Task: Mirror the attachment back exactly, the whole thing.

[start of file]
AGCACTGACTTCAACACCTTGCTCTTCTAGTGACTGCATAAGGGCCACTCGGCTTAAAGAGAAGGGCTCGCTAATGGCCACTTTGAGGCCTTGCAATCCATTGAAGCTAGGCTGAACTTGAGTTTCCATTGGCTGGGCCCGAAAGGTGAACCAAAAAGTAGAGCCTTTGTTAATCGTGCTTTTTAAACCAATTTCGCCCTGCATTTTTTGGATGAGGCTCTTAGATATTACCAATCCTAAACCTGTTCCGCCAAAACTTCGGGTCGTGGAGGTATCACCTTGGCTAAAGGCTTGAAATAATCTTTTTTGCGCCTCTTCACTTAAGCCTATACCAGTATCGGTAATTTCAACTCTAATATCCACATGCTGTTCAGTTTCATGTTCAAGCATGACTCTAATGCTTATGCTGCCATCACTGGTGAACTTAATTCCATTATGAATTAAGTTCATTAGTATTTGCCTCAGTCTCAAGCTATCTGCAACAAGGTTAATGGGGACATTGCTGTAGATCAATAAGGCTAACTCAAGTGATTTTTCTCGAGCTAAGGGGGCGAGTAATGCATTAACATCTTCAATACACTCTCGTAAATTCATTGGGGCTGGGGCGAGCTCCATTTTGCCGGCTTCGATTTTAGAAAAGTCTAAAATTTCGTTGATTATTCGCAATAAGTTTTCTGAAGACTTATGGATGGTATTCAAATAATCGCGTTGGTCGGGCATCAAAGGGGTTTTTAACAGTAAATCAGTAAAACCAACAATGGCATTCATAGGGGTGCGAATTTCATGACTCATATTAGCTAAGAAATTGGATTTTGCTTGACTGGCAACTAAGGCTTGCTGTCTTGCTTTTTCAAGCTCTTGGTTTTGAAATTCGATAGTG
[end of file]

AGCACTGACTTCAACACCTTGCTCTTCTAGTGACTGCATAAGGGCCACTCGGCTTAAAGAGAAGGGCTCGCTAATGGCCACTTTGAGGCCTTGCAATCCATTGAAGCTAGGCTGAACTTGAGTTTCCATTGGCTGGGCCCGAAAGGTGAACCAAAAAGTAGAGCCTTTGTTAATCGTGCTTTTTAAACCAATTTCGCCCTGCATTTTTTGGATGAGGCTCTTAGATATTACCAATCCTAAACCTGTTCCGCCAAAACTTCGGGTCGTGGAGGTATCACCTTGGCTAAAGGCTTGAAATAATCTTTTTTGCGCCTCTTCACTTAAGCCTATACCAGTATCGGTAATTTCAACTCTAATATCCACATGCTGTTCAGTTTCATGTTCAAGCATGACTCTAATGCTTATGCTGCCATCACTGGTGAACTTAATTCCATTATGAATTAAGTTCATTAGTATTTGCCTCAGTCTCAAGCTATCTGCAACAAGGTTAATGGGGACATTGCTGTAGATCAATAAGGCTAACTCAAGTGATTTTTCTCGAGCTAAGGGGGCGAGTAATGCATTAACATCTTCAATACACTCTCGTAAATTCATTGGGGCTGGGGCGAGCTCCATTTTGCCGGCTTCGATTTTAGAAAAGTCTAAAATTTCGTTGATTATTCGCAATAAGTTTTCTGAAGACTTATGGATGGTATTCAAATAATCGCGTTGGTCGGGCATCAAAGGGGTTTTTAACAGTAAATCAGTAAAACCAACAATGGCATTCATAGGGGTGCGAATTTCATGACTCATATTAGCTAAGAAATTGGATTTTGCTTGACTGGCAACTAAGGCTTGCTGTCTTGCTTTTTCAAGCTCTTGGTTTTGAAATTCGATAGTG